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Elizabeth O'Farrell

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Elizabeth O'Farrell (Farrell) – Airbrushed from History   

Photo Elizabeth O'Farrell   

Photo: Elizabeth O'Farrell (Farrell) with Pádraig Pearse at the surrender

Census 1901 Address: 9.1 Mark's Lane (Trinity, Dublin)1

The 1901 Census return for Elizabeth Farrell included her father Christopher aged 64, a Dock Labourer and her mother Margaret, aged 59, a Housekeeper. The return also included her sister Bridget who was aged 19. Both Elizabeth and her sister Bridget are single and neither of them had an occupation recorded. There was also  a visitor in the house, Mary Anne Dowling aged 19, who was single and who also had no occupation recorded. Elizabeth was the only person in the household proficient in Irish and English. The family was recorded as Farrell rather than O’ Farrell


Census 1911 Address: 17, Hasting's Street (Pembroke West, Dublin)1

The 1911 Census return recorded Elizabeth’s sister Bridget White as head of the household on Census night. Bridget (29) had been married for 9 years. She had given birth to fivechildren but only two were still living; a daughter also called Bridget - who was (3) and a son Seagan (1). Elizabeth’s mother Mary (69) was a widow by 1911. Elizabeth Farrell (27) was proficient in Irish and English. There was also a visitor to the house, Julia Grenan (27) who was a dressmaker and was also proficient in Irish and English.

Elizabeth O’Farrell was born in Dublin in 1884. She was educated by the Sisters of Mercy and was a very close friend to Julia Grenan who lived nearby. They were both members of the Sacred Heart and Total Abstinence sodalities2. Elizabeth trained as a nurse and midwife at the National Maternity Hospital, Holles Street, Dublin. Both Elizabeth and Julia joined the Gaelic League and we can see from the 1911 Census report they were proficient in Irish. They had joined the Irish Women’s Franchise League and were suffragettes. In 1906 they joined Inghinidhe na hÉireann and also joined Cumann na mBan, the women’s branch of the Irish Volunteers. Elizabeth and Julia were sent around the country as couriers delivering important information.

On Easter Monday several women were in the General Post Office in Dublin including Elizabeth and Julia who tended to the wounded. When the order came to evacuate, the two women decided to remain behind together with Winnie Carney who wouldn’t leave the wounded James Connolly.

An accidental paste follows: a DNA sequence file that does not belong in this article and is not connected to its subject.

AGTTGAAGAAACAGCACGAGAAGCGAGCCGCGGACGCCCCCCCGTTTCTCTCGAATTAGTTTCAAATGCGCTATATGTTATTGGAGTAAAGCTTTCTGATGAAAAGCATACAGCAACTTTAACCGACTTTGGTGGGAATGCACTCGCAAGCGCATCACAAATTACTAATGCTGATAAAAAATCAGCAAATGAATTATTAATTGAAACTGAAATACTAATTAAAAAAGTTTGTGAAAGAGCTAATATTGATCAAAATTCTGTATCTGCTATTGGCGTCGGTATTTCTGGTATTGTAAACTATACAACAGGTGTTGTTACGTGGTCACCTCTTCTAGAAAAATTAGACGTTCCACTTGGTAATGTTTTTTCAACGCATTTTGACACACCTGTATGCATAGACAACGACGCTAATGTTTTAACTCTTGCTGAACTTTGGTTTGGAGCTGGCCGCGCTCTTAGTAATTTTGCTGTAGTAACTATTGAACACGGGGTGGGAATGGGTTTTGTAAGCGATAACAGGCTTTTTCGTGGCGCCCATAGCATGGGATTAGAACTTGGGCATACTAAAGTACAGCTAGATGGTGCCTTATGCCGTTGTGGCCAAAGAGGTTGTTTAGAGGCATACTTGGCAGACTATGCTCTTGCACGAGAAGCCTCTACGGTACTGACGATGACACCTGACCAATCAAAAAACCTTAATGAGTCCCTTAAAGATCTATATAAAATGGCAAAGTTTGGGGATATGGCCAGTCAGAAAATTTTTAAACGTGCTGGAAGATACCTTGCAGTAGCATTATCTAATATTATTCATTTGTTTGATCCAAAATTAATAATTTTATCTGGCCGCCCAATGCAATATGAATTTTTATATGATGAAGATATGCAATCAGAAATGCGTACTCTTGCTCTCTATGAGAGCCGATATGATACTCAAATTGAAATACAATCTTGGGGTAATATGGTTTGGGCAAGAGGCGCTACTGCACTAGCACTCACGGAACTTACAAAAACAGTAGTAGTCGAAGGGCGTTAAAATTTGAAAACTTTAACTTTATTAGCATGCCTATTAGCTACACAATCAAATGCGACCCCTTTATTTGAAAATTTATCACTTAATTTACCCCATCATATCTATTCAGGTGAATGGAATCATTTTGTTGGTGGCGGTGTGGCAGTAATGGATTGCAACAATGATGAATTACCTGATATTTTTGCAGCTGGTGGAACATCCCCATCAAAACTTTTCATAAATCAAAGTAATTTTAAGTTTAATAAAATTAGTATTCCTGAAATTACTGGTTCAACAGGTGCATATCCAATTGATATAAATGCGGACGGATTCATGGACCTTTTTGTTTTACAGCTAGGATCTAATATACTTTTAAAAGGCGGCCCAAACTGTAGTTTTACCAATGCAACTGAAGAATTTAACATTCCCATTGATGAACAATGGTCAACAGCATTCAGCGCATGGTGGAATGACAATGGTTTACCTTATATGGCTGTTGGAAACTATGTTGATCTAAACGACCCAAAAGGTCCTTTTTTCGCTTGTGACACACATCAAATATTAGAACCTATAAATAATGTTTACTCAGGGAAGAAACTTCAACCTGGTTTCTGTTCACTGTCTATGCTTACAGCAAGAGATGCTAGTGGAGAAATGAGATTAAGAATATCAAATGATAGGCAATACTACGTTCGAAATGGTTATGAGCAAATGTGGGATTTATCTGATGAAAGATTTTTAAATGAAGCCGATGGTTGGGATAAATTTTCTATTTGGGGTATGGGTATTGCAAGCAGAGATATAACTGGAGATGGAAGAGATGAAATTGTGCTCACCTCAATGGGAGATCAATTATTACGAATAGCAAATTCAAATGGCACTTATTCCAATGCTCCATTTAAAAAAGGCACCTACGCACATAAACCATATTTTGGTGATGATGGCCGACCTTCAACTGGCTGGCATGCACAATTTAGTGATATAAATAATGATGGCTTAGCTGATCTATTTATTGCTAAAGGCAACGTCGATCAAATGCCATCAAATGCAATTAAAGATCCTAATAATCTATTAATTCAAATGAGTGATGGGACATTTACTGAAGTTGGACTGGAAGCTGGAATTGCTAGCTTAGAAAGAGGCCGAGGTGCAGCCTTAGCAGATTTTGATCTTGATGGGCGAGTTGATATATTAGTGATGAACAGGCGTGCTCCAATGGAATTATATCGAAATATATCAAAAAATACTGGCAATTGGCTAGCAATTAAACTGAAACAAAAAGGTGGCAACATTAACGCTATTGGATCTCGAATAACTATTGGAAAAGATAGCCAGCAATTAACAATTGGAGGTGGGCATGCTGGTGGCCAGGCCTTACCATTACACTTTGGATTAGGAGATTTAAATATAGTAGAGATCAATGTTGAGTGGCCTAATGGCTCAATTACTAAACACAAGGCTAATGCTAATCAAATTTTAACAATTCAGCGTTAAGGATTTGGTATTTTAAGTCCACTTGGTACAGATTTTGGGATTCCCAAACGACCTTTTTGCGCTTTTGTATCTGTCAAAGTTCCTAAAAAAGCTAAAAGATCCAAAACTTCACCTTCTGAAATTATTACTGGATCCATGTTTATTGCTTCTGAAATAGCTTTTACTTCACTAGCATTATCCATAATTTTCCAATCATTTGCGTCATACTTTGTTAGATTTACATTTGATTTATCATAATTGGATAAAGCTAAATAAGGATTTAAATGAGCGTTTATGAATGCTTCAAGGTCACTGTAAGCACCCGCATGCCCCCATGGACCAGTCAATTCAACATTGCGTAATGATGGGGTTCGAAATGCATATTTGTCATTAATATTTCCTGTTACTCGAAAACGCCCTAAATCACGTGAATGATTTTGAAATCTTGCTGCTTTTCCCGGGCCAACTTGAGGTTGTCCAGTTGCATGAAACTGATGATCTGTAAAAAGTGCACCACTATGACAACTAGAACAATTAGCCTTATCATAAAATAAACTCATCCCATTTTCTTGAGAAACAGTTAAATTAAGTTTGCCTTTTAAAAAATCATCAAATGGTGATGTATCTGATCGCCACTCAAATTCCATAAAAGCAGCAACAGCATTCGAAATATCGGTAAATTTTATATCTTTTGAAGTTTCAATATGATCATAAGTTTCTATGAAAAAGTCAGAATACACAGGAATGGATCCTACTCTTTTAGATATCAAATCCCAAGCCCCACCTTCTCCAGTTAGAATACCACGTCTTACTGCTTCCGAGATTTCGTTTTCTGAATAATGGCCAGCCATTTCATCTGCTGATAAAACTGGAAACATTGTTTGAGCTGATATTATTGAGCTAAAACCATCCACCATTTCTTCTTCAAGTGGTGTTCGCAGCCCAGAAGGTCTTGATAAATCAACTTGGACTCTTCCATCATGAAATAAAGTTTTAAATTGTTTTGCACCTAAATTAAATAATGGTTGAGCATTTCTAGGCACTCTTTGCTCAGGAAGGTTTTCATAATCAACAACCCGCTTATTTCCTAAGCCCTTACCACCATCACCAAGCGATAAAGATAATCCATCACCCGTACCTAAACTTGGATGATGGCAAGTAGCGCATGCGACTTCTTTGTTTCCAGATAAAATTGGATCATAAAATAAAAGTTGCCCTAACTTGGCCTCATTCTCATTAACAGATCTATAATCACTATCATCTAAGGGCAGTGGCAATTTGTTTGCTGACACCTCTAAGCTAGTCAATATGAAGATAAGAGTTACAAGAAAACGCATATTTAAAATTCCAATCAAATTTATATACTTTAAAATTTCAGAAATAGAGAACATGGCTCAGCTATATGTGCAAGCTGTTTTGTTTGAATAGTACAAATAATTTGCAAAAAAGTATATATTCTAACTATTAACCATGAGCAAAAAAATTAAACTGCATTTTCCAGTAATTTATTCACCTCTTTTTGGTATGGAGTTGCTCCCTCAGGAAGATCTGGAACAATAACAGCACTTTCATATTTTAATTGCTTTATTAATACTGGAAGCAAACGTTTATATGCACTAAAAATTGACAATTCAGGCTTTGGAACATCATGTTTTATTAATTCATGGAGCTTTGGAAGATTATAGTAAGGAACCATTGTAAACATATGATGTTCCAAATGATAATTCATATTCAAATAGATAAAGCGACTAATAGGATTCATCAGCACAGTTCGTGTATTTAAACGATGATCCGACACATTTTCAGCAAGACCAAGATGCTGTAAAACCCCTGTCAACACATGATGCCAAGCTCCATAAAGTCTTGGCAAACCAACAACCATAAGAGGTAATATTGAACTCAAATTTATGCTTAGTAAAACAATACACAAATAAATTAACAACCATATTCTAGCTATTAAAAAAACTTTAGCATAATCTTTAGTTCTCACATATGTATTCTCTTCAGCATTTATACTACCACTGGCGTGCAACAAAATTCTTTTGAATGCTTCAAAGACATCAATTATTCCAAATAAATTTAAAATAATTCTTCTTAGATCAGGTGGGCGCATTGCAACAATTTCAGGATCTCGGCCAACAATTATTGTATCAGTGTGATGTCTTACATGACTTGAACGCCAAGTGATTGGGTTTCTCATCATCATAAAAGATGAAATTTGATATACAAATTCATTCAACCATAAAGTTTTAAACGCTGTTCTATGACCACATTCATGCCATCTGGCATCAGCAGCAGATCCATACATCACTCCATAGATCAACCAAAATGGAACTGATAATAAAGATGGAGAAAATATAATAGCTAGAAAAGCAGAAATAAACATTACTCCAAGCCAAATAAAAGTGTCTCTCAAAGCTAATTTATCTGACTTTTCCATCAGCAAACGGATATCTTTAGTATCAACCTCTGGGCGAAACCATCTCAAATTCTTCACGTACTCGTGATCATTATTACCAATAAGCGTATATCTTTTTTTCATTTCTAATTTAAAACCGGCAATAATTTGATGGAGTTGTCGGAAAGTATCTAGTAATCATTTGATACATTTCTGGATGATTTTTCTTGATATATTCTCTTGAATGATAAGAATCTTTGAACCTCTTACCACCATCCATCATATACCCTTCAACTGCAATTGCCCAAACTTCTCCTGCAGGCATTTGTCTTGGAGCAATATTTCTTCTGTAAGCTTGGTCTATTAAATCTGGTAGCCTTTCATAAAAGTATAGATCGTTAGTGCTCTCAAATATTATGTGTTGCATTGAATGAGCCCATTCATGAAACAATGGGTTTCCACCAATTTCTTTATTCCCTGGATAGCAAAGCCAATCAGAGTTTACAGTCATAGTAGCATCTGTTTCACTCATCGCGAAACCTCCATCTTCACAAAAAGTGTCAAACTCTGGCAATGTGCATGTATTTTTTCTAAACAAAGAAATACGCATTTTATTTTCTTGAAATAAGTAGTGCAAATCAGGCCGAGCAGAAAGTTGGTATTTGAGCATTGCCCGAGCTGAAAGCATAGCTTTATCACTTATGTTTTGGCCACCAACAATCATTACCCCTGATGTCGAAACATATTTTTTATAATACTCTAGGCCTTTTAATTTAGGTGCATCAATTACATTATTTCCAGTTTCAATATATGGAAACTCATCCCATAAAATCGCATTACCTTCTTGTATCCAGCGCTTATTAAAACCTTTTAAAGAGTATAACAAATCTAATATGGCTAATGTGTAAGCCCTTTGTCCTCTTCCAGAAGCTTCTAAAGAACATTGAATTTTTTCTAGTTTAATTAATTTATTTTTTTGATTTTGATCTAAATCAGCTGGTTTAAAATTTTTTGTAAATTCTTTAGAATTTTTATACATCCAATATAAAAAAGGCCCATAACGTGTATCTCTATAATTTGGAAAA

On Saturday 29th April the decision was made by Padraig Pearse to surrender. Elizabeth was chosen to deliver the unconditional surrender to General Lowe who was the Senior Officer of the British troops. She dodged sniper fire and dealt with confrontational British authorities. She returned with a note and instructions from the British. The British refused to treat until Pearse himself surrendered and met with the British at the British Headquarters in Britain Street. Elizabeth then criss-crossed the city to convince the Rising leaders that the decision to surrender was genuine, ordering them to lay down their arms and line up in O’Connell Street. Later she was recommended for clemency as General Lowe stated that she had been of “Great assistance by voluntarily accompanying a staff officer to various Rebel Commandants3” and asked for this to be taken into consideration.

After a short period of imprisonment she was released. She remained an ardent republican for the rest of her life. She carried dispatches for the IRA during the war of Independence and opposed the 1921 Anglo-Irish Treaty.  

She spent the rest of her working life as a midwife in the National Maternity Hospital.

Elizabeth died on June 25, 1957 while on holiday in Fatima House in Bray, Co. Wicklow and she is buried in the republican plot in Glasnevin cemetery, next to her friend Julia Grenan.



  3. Bureau of Military History Witness Statement: Sean McLoughlin




National Library of Ireland:

The Irish Times Book of the 1916 Rising Shane Hegarty and Fintan O'Toole, Gill & MacMillon publishers

With thanks to Patricia Aitchison relative of Elizabeth Farrell




Go to Grace Gifford